CHEYENNE– Wyoming Governor Mark Gordon held a COVID-19 Coronavirus press conference Wednesday afternoon, in which he said the state’s economy is a changed one and will continue to be different for a long time to come.
To help combat the financial impacts of COVID-19, Governor Gordon has directed all state agencies to identify opportunities to immediately reduce spending through this current fiscal year and int the next two-year budget.
Some of these reductions in spending include hiring freezes, halting general fund contracts greater than $100,000, and maintenance spending.
Governor Gordon said Wyoming’s energy and tourism sectors, the top two drivers of the state’s economy, are receiving devastating hits. Oil and gas prices have dropped to unprecedented lows, and coal continues to struggle in the changing economy.
As for over here on the Southwest side of the state, the trona mines have seen impacts of COVID-19, in addition to the issues China has presented with their increasing exports of synthetic trona ash internationally.
Governor Gordon said he is sad about the state of mineral extraction in the state, as the state will not be able to afford to support these industries to the same extent as before.
According to Governor Gordon, Wyoming could see a 20 to 30 percent drop in tourism as a result of COVID-19. He said there are several outside factors that will continue to affect Wyoming’s economy.
The Governor pushed back against the notion that Wyoming needs to be reopened, as he believes Wyoming never closed. He noted that local businesses have been finding unique ways to stay at work and he commended Wyomingites for their efforts during this difficult time.
As the state begins easing restrictions and state public health orders, which is still up in the air, Governor Gordon said the economy will not simply bounce back to normal. He said it will be “a slow recovery,” and Wyoming should prepare for a new normal for the next couple years.
Factors Being Considered in Public Health Orders
The current statewide public health orders that have been put into place to slow the spread of COVID-19 expire April 30. As the state looks at easing out of these orders or extending them, they must consider a few factors.
Governor Gordon said they are looking at ways to ease the public health orders in favor of moving forward, but while keeping public safety in mind.
Whether the state decides to remove or ease any of the orders or not, Governor Gordon said he believes everyone will need to be more conscious about social distancing from now and into the future.
As Wyoming looks at transitioning into the stabilization phase, they use data to determine where flexibility can be placed and where restrictions need to remain more strict.
The Governor and the Wyoming Department of Health (WDH) are looking at accuracy of testing, data on contact tracing, hospital capacity, amount of personal protective equipment (PPE) available, rate of infection and the amount of community spread.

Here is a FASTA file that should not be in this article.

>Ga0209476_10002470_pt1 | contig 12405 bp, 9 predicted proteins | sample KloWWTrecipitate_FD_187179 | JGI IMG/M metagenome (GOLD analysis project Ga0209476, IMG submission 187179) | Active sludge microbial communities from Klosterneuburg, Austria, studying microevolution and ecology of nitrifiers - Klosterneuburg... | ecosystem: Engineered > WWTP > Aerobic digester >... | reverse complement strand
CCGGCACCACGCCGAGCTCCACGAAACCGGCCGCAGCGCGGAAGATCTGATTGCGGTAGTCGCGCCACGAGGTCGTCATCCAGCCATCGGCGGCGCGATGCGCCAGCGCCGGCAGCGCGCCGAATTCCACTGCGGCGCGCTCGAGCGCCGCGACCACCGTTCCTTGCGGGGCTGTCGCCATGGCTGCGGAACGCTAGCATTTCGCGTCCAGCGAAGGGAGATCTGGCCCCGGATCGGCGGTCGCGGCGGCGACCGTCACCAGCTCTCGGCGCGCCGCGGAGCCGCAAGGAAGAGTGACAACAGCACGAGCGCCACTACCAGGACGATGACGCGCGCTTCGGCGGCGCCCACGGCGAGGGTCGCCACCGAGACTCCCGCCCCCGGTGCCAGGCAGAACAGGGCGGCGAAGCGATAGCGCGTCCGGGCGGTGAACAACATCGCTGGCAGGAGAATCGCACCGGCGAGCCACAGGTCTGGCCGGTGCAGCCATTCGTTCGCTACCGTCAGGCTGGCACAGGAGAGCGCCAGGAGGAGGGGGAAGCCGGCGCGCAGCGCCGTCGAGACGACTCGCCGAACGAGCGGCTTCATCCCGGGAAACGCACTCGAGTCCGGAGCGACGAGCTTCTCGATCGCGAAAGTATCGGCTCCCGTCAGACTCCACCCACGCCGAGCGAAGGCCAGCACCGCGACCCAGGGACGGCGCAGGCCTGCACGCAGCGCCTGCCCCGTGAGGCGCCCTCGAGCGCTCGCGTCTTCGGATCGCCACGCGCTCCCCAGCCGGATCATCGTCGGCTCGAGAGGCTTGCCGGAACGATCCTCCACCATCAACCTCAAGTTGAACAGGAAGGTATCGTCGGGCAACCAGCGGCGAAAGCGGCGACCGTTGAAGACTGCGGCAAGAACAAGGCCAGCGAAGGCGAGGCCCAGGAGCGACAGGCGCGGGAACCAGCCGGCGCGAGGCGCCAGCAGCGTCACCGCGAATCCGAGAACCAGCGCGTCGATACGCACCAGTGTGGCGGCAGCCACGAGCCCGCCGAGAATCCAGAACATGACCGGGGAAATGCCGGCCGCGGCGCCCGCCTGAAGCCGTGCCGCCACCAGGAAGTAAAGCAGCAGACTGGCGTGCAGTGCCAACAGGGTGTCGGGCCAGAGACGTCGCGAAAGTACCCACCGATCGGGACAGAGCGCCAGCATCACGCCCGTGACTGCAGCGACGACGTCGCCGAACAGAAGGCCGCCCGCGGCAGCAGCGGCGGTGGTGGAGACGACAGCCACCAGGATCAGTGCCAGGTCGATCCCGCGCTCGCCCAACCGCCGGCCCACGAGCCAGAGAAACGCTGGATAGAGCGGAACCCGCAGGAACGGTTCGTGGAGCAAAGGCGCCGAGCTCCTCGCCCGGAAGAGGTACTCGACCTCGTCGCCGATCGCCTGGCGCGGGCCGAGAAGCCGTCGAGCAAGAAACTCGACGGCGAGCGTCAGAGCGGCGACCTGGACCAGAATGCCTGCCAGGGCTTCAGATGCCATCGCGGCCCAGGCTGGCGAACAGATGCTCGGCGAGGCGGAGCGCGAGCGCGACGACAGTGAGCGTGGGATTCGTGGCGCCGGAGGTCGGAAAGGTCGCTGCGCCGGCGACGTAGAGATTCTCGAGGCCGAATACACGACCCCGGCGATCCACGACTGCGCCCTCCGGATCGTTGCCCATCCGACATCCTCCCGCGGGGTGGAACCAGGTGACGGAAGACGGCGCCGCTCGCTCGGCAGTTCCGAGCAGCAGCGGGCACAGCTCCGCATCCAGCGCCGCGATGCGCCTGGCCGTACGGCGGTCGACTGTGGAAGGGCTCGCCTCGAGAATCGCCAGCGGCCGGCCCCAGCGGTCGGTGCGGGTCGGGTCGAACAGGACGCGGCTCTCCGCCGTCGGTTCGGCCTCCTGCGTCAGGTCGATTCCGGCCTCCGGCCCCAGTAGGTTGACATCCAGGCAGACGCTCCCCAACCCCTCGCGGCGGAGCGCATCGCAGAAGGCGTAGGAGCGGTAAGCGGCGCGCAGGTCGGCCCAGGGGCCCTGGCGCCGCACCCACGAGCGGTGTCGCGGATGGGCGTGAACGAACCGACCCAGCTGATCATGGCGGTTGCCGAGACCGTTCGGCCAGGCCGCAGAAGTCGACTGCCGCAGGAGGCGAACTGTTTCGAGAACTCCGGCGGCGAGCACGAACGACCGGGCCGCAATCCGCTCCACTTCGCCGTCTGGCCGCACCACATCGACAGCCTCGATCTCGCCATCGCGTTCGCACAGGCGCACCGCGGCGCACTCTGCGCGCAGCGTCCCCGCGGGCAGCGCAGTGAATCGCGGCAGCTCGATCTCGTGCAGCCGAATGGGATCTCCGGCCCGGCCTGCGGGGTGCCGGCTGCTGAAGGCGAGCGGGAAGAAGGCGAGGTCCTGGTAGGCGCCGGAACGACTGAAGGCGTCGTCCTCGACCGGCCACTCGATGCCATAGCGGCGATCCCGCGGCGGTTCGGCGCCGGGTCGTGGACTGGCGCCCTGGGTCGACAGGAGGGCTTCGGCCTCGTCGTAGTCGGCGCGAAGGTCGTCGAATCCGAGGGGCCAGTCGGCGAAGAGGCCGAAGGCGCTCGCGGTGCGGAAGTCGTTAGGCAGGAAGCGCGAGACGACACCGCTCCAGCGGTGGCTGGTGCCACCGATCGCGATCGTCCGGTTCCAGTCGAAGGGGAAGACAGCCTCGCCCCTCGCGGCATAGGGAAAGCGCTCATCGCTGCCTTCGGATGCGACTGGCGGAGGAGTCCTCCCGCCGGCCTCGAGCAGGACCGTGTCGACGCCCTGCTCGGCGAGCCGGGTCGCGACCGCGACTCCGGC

The state is in dire need for testing supplies, and with limits in testing, it can be difficult to predict just how many infections there are across Wyoming, Dr. Alexia Harrist, State Public Health Officer said.
While there are many different models to use in providing information regarding the spread of COVID-19. Dr. Harrist explained that they change daily and often differ from each other. Though they are helpful in aiding the WDH in preparing for the spread, they are not as useful in predicting the future.
Looking into the Near Future
Governor Gordon said Wyoming is expecting to see a surge in infections in a couple of weeks. As of now, it is too early to know when the state’s COVID-19 cases will peak, however, he said Wyoming has to start thinking of what life looks like after the pandemic.
With the state’s two biggest economic sectors taking massive hits, the governor believes it will be around one and a half years until Wyoming starts to see a return to the state’s normal economy.
While the federal Coronavirus Aid, Relief, and Economic Security (CARES) Act, will provide a lot of relief to the state’s economy, Governor Gordon said there are some caveats to the act that tell the states when and how the funding can be used.
For starters, the CARES Act does not extend beyond December 31. It also cannot be used to replace lost revenue.
However, once the CARES Act is put into place and there is a better understanding of the caveats, the state will look at what else can be done to help residents as additional stimulus.
While the state is looking at how they can help residents with rent and mortgage payments amid the outbreak, without putting the burden on landlords, the governor said there are more long term issues to look at as well.
The recommendation for social distancing will continue to persist even after the peak of infections, which means the state will have to look at what school will look like in the 2020-2021 school year, as well as what procedures such as judicial trials will look like.
Governor Gordon also noted they will have to figure out how to put professionals such as barbers and cosmetologists back to work while ensuring their safety.
Though Governor Gordon acknowledges the future of Wyoming will present many challenges to the residents, he said Wyomingites are a unique and strong people who will work together to make a better Wyoming.
“People of Wyoming, you have done a phenomenal job,” Governor Gordon said. “Continue to do a phenomenal job.”
Below is the full video for Governor Gordon’s COVID-19 Coronavirus press conference.